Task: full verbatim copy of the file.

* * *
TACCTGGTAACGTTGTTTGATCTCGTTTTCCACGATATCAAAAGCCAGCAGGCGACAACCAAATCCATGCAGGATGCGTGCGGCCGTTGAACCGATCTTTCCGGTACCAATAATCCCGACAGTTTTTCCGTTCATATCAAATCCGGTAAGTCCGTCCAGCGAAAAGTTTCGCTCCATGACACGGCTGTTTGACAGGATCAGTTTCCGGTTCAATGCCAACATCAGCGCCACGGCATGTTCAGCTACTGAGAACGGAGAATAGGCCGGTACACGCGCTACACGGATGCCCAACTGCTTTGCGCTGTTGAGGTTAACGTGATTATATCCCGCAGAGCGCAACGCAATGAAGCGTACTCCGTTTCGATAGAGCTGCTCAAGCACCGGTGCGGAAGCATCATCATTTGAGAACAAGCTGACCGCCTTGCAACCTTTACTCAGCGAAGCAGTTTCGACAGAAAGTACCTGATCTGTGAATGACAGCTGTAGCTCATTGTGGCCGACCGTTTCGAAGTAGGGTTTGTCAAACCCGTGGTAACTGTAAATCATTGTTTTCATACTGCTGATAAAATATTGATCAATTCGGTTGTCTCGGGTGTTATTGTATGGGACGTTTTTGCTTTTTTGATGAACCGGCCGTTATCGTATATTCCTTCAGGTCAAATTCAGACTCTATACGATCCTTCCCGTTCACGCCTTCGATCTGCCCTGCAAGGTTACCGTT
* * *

TACCTGGTAACGTTGTTTGATCTCGTTTTCCACGATATCAAAAGCCAGCAGGCGACAACCAAATCCATGCAGGATGCGTGCGGCCGTTGAACCGATCTTTCCGGTACCAATAATCCCGACAGTTTTTCCGTTCATATCAAATCCGGTAAGTCCGTCCAGCGAAAAGTTTCGCTCCATGACACGGCTGTTTGACAGGATCAGTTTCCGGTTCAATGCCAACATCAGCGCCACGGCATGTTCAGCTACTGAGAACGGAGAATAGGCCGGTACACGCGCTACACGGATGCCCAACTGCTTTGCGCTGTTGAGGTTAACGTGATTATATCCCGCAGAGCGCAACGCAATGAAGCGTACTCCGTTTCGATAGAGCTGCTCAAGCACCGGTGCGGAAGCATCATCATTTGAGAACAAGCTGACCGCCTTGCAACCTTTACTCAGCGAAGCAGTTTCGACAGAAAGTACCTGATCTGTGAATGACAGCTGTAGCTCATTGTGGCCGACCGTTTCGAAGTAGGGTTTGTCAAACCCGTGGTAACTGTAAATCATTGTTTTCATACTGCTGATAAAATATTGATCAATTCGGTTGTCTCGGGTGTTATTGTATGGGACGTTTTTGCTTTTTTGATGAACCGGCCGTTATCGTATATTCCTTCAGGTCAAATTCAGACTCTATACGATCCTTCCCGTTCACGCCTTCGATCTGCCCTGCAAGGTTACCGTT